Last month, Contact Dance Company, under the artistic direction of Francesca Abela Tranter, performed Diaspora during two shows. The choreography was devised in collaboration with dancers Kostas Papamathaiakis (Greece), Rochelle Gatt (Malta), Lucas Roque (Brazil), Stefania Catarinella (Italy), Elise Ellul (Malta), Moritz Zavan Stoeckle (Italy), and Blanka Fekete (Hungary) as understudy. The show was repeated at the Michael Cacoyannis Foundation Theatre in Athens.
After the second performance in Malta, a number of members in the audience share the same impression – they feel breathless. Some have shed a tear. Somebody asks me for three words, and without thinking I say: raw, honest, exhausting.
The show of strength is intentional. It plays to the power of the score provided by Renzo Spiteri, a testament to a long working relationship between the choreographer and composer, an understanding that comes with time.
Quick breaths and sweat reveal a humanness that not all dance pieces want to reveal. It is raw and honest and, I need to add, unpretentious – and that is why it connects with its audience.
In turn, the dancers play, chase, work together, tease, compete, separate and join. They form a chain, then break it, then form it again. They bear each other as crutches, swim ashore together. They suffer and play; the ‘other’ is received, is held, be it with a gentle hand upon the elbow, or a strong lift into the air.
Dancing is thus a communicable discovery, and appreciation, of our different strengths, our various ways of touching each other’s lives.
An exploration of how audiences can experience dance as a way of fitting in
“Who doesn’t feel comfort knowing that they have things in common with the ‘other’?” says Kostas Papamathaiakis. What one medium lacks can be made up for by another. Music, text and visuals complete the picture in Diaspora. Setting the scene, or rather scenes, with Matthew Muscat Drago’s visuals that took us into the sea and into the crowds in turn.
The short video also helped us humanise the dancers. They each appear in close-up and speak to us about their experiences, their home, who they are. It sinks in that this evening we are watching a group of six dancers that are from Malta, Italy, Brazil and Greece; that this multinational group has worked towards one goal, have shared stories, long and tiring rehearsal time, and their history as dancers, to devise a piece that thoroughly depends on each one of them to give it flavour and authenticity.
This kind of work involves a lot of give and take, laughter and crying, acceptance of shortcomings, of who can do what, of what should be kept, what needs to go. The ideas need to integrate, to come together in a piece that is seamless. The gist of certain movements wasn’t always clear, nor was it clear whether it should have been understood, or whether we are witnessing it as an outsider.
Of note is Roque’s solo, a beautiful exhibition of dexterity and skillful strength, a true show of years of training and discipline that has fine-tuned this dancer to safely perform such feats.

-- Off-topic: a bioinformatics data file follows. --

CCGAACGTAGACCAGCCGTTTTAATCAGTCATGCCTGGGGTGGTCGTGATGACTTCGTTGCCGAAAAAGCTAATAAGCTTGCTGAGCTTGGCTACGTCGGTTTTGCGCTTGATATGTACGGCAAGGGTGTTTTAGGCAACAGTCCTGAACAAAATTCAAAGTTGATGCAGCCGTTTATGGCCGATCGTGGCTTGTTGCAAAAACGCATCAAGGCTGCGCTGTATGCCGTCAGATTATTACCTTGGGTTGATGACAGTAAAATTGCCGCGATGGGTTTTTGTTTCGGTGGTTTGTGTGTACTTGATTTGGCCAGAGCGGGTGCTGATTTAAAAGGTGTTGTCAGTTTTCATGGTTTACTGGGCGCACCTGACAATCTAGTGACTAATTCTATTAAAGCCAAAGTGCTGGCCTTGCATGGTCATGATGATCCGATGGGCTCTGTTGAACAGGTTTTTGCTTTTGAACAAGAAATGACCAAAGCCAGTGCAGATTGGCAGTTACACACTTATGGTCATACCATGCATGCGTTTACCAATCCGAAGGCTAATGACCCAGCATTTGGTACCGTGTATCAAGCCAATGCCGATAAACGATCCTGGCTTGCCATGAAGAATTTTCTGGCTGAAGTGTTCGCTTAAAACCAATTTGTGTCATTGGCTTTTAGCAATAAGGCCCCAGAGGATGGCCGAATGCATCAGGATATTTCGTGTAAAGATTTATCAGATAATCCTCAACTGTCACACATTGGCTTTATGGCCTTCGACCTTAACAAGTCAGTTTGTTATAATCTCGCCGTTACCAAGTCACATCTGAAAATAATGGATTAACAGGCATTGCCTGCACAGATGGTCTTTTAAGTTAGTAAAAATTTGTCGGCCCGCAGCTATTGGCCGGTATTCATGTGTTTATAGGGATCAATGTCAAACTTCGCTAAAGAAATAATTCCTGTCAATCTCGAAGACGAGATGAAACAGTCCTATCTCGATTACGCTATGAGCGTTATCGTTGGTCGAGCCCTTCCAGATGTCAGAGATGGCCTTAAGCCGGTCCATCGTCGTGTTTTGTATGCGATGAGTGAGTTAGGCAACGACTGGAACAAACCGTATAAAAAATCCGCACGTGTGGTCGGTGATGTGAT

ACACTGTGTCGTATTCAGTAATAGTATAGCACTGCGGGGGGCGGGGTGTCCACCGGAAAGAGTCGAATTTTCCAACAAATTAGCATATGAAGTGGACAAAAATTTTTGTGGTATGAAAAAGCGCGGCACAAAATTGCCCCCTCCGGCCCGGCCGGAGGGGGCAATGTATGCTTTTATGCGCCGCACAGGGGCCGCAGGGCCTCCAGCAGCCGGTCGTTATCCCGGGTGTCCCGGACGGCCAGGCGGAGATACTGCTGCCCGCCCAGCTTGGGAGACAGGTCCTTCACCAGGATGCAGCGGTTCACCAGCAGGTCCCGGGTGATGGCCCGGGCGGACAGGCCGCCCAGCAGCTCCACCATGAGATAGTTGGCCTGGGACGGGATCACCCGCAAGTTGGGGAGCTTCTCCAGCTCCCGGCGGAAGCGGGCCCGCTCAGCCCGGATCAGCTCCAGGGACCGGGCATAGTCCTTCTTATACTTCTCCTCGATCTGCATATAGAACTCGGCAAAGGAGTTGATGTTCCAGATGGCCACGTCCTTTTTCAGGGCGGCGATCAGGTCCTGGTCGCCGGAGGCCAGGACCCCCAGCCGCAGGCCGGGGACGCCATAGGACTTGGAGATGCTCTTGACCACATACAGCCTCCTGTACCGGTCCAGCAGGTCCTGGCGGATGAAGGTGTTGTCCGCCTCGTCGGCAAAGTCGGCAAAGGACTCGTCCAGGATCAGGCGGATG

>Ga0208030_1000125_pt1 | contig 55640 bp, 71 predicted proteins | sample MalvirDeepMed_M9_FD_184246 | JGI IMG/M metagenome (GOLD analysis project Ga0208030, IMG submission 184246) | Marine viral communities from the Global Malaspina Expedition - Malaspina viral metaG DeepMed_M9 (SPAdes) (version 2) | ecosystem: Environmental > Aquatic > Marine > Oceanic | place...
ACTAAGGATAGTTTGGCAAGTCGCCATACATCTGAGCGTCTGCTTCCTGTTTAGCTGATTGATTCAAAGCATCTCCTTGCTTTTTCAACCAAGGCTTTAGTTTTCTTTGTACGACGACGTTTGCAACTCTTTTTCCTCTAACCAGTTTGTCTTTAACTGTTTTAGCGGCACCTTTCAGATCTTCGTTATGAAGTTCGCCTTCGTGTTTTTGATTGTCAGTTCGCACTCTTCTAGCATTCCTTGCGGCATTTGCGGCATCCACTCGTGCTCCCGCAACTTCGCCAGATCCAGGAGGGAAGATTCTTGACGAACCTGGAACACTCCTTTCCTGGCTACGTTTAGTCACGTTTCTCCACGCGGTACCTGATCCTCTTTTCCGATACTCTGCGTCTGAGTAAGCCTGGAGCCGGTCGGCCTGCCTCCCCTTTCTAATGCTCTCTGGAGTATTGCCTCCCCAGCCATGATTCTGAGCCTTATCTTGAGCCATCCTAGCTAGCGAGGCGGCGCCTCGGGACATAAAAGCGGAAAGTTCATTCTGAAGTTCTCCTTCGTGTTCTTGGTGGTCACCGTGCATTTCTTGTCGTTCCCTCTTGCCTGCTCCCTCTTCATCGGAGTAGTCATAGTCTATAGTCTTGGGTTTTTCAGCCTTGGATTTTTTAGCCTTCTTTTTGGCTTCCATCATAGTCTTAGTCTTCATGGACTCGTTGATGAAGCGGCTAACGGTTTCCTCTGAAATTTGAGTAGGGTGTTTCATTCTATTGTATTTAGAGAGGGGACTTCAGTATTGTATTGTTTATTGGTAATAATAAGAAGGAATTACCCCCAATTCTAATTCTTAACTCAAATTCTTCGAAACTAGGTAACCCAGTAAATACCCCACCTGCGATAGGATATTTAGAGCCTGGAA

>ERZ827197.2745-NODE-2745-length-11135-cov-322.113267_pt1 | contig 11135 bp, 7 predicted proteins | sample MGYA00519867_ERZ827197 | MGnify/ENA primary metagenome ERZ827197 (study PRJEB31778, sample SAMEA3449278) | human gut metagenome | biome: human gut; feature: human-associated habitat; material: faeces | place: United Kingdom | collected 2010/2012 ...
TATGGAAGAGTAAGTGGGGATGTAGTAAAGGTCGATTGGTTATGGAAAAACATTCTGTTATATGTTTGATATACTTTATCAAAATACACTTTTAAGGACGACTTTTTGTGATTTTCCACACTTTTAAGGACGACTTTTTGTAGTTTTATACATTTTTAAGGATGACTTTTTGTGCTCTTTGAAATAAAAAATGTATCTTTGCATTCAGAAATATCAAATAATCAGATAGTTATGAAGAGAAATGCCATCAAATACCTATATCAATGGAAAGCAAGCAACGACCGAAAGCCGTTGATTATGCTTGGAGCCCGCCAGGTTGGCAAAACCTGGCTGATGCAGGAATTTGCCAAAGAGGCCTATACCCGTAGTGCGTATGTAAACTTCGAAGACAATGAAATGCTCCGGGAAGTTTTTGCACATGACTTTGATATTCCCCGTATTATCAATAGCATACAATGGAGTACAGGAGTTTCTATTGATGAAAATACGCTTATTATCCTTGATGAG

Abela Tranter adds: “I had to be honest to the work, and I selected a mix of local and international local dancers for this reason, a diverse group with very individual unique styles, because it enriched the true meaning and identity of the creative process.”
Spiteri’s composition and Ruth Borg’s voice bring in an unmistakably Mediterranean feel that is almost primal. The heart beats and the head pounds to the same rhythms as you watch duos form into trios and break up into solos. Waves wash over stories and you’re allowed to start over and over again, and to go to different places. Spiteri certainly needs no introduction, but to encounter his music played to a show that brings these feelings to light is an altogether entrancing experience. It just matches.
Collaborating with a composer, actor and videographer to match the professionality of the dancers and the choreographer herself, demanded a harmony that should have been met with text of the same quality.
When I speak to Abela Tranter, and hear comments from the dancers, the term ‘duality’ keeps popping up. Yet I cannot help but feel that there were more than two sides to each of those individuals moving in front of me. I could see joy, fear, restraint, freedom. I could see how they were fighting through their tiredness, then suddenly get whisked away by a second wind, ignoring the sweat, the faltering breath, emerging triumphant with added strength.
Diaspora is a living animal, it is an exploration of how audiences can experience dance as a way of fitting in, of not only appreciating our differences but using them to our advantage in this flow, this narrative of our intermingling lives.
Diaspora should and must be seen. Even if it succeeds in some small way to bring to light the realities we are living, it has a place in the here and now. Abela Tranter’s work has found a way to embody the Maltese spirit: tenacious, kind, not afraid to step on toes even while helping each other to get on in life, leaning, fighting, living with passion.
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